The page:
Journal Article

<i>Staphylococcus aureus</i> Infections and Antibiotic Resistance in Older Adults

Thomas T. Yoshikawa and Suzanne F. Bradley

in Clinical Infectious Diseases

Published on behalf of Infectious Diseases Society of America

Volume 34, issue 2, pages 211-216
Published in print January 2002 | ISSN: 1058-4838
Published online January 2002 | e-ISSN: 1537-6591 | DOI: https://dx.doi.org/10.1086/338150
Staphylococcus aureus Infections and Antibiotic Resistance in Older Adults

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The prevalence of infection with Staphylococcus aureus among older adults is unknown, but clinical syndromes caused by this organism are common. Bacteremia, pneumonia, endocarditis, and bone and joint infections are encountered with relative frequency in this population, and the clinical presentation may be atypical. Underlying disease and functional debility, rather than age itself, predispose the older adult to staphylococcal carriage and infection. Infections with methicillin-resistant strains of S. aureus are acquired primarily in hospital, rather than in nursing homes or in the community. Lack of clinical suspicion for S. aureus infection and delays in appropriate therapy can be fatal. Staphylococcal infection should be considered for an older adult with risk factors for staphylococcal carriage, comorbid illness, debility, and history of recent hospitalization or nursing home stay. Choices regarding empirical therapy should be made on the basis of knowledge of local antibiotic susceptibility patterns.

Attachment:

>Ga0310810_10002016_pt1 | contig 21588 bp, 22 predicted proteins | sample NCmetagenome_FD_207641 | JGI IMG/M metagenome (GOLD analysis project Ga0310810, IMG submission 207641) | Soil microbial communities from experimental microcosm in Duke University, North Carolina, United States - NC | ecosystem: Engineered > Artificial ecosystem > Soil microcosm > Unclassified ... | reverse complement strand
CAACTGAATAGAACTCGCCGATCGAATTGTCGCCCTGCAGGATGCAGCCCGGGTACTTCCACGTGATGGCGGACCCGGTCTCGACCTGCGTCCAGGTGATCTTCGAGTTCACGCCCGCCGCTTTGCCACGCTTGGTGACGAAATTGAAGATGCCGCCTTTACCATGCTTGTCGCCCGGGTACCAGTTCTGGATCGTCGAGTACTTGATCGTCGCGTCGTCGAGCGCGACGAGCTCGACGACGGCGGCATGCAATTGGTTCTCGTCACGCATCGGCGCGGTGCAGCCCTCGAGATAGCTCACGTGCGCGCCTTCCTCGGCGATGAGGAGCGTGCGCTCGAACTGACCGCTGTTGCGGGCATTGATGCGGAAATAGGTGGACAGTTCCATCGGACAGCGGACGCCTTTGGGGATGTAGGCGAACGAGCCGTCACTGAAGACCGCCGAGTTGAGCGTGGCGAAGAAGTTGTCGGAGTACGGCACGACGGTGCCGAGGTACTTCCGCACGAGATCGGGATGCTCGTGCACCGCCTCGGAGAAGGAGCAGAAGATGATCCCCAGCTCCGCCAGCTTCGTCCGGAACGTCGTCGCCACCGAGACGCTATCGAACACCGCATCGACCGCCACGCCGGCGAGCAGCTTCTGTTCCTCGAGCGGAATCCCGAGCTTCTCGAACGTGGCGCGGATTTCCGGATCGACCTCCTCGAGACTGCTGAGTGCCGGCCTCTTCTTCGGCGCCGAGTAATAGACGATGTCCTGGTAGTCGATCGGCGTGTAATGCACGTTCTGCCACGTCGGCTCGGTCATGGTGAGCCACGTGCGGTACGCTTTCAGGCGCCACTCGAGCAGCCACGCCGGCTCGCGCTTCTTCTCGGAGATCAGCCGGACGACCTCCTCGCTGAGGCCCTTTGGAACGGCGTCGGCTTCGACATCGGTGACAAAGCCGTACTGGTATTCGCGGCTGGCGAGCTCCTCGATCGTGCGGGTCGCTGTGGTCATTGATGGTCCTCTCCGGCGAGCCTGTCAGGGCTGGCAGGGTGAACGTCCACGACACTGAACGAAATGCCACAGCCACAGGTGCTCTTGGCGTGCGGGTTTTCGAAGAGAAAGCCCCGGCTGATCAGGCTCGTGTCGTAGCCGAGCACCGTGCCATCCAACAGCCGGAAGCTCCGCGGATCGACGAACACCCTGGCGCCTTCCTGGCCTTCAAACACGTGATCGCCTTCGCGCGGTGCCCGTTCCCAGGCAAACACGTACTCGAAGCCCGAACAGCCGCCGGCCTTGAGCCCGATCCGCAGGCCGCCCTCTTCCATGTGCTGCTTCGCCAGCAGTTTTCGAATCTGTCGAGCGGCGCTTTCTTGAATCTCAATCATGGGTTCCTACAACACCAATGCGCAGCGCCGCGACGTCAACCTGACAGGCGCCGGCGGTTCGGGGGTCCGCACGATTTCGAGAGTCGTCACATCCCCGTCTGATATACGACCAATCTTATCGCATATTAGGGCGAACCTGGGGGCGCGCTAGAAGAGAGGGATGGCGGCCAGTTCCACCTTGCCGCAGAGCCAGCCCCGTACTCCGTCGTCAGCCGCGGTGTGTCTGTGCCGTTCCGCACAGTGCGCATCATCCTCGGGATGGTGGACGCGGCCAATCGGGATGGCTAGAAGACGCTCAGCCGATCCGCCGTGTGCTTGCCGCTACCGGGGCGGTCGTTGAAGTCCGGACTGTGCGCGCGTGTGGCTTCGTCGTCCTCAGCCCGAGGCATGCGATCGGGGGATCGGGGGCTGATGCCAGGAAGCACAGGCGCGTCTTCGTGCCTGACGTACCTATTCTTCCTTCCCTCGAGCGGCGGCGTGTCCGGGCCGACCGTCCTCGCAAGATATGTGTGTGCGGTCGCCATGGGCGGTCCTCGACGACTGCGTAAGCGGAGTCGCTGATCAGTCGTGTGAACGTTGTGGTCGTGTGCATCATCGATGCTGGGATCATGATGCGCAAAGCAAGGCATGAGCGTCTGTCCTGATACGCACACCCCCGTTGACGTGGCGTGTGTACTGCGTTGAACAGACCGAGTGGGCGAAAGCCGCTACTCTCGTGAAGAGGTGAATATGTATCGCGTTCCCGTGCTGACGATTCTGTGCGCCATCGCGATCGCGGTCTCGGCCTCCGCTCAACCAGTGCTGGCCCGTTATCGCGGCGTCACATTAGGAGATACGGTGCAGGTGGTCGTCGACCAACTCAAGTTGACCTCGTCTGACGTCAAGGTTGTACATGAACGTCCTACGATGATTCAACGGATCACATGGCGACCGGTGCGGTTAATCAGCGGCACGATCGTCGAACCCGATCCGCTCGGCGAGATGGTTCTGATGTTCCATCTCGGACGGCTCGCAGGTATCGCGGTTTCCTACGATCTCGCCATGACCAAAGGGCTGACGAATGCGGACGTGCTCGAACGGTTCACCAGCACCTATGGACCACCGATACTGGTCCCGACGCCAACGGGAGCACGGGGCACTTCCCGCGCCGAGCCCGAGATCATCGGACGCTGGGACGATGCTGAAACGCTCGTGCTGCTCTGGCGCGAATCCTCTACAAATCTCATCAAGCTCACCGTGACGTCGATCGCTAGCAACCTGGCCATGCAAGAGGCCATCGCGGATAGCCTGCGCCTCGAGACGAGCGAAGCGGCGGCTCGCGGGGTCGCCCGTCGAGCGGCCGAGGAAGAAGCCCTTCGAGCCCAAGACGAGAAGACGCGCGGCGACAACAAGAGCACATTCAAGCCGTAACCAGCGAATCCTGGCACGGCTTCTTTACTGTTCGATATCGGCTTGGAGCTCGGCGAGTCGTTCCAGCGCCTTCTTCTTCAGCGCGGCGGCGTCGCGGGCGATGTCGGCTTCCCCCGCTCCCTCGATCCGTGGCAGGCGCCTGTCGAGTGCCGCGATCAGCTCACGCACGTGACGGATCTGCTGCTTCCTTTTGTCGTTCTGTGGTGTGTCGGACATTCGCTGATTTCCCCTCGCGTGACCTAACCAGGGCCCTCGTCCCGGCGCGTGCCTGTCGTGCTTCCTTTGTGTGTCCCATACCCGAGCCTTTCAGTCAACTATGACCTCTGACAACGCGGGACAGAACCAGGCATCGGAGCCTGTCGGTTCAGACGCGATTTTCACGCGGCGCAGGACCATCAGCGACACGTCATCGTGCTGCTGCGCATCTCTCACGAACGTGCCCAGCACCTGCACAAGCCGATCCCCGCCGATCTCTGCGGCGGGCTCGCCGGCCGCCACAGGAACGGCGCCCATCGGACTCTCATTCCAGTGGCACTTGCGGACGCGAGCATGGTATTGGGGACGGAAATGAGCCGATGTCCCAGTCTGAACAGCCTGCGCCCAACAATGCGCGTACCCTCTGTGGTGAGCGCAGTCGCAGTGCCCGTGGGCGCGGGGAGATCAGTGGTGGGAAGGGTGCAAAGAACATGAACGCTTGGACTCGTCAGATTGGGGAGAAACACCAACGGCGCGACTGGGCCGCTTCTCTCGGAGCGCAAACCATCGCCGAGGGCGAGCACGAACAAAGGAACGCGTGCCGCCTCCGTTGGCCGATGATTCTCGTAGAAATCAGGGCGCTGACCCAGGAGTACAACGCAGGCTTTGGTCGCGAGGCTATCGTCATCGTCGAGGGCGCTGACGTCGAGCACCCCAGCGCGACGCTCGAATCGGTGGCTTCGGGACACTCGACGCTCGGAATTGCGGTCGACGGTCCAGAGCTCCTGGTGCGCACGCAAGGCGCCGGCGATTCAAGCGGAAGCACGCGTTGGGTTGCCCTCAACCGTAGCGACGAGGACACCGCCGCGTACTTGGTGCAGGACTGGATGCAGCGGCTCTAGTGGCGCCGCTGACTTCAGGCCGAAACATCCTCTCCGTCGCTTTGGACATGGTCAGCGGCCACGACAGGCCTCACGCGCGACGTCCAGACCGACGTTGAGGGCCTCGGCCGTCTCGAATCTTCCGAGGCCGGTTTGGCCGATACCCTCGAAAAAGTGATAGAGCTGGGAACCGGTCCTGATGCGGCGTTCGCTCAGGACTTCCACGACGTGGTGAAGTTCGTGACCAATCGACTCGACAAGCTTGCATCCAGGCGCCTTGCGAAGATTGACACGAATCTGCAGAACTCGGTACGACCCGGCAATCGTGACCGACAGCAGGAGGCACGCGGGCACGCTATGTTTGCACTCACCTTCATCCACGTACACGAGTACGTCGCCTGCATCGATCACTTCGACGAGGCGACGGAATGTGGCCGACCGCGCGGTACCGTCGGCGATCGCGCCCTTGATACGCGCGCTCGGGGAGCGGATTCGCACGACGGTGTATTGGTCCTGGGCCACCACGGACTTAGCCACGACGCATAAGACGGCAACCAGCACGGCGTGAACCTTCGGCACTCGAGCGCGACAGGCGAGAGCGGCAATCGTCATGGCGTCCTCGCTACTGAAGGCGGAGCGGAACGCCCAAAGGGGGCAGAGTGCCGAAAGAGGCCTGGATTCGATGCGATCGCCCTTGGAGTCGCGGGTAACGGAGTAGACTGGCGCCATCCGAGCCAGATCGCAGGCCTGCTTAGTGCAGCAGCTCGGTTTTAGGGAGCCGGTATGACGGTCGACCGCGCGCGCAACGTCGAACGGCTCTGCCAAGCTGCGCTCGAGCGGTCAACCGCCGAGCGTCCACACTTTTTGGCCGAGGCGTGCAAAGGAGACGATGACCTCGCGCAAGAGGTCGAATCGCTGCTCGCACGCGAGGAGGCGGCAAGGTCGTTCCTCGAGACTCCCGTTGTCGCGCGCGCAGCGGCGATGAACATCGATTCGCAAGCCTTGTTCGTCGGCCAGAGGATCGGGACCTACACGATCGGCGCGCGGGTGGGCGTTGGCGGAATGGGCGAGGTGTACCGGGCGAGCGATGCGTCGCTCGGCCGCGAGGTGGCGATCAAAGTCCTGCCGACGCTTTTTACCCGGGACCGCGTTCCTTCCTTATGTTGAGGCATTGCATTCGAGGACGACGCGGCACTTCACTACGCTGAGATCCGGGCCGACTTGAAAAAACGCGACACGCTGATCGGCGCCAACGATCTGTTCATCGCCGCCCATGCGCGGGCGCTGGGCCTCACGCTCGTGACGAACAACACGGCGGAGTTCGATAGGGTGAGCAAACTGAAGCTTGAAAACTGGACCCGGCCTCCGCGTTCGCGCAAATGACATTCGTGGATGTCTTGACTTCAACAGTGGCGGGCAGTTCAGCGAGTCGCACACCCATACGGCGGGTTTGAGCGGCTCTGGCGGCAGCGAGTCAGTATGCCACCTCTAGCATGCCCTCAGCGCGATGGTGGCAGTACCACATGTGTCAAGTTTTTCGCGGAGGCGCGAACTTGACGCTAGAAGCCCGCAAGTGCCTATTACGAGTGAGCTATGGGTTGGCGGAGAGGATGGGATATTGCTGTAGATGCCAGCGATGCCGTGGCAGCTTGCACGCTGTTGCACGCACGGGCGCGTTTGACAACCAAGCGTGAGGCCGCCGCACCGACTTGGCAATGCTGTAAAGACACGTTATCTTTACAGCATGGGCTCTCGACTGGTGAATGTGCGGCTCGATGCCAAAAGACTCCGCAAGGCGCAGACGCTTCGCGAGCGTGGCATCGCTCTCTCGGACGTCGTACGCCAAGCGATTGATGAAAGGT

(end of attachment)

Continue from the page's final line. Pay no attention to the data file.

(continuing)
Journal Article.  4895 words. 

Subjects: Infectious Diseases ; Immunology ; Public Health and Epidemiology ; Microbiology

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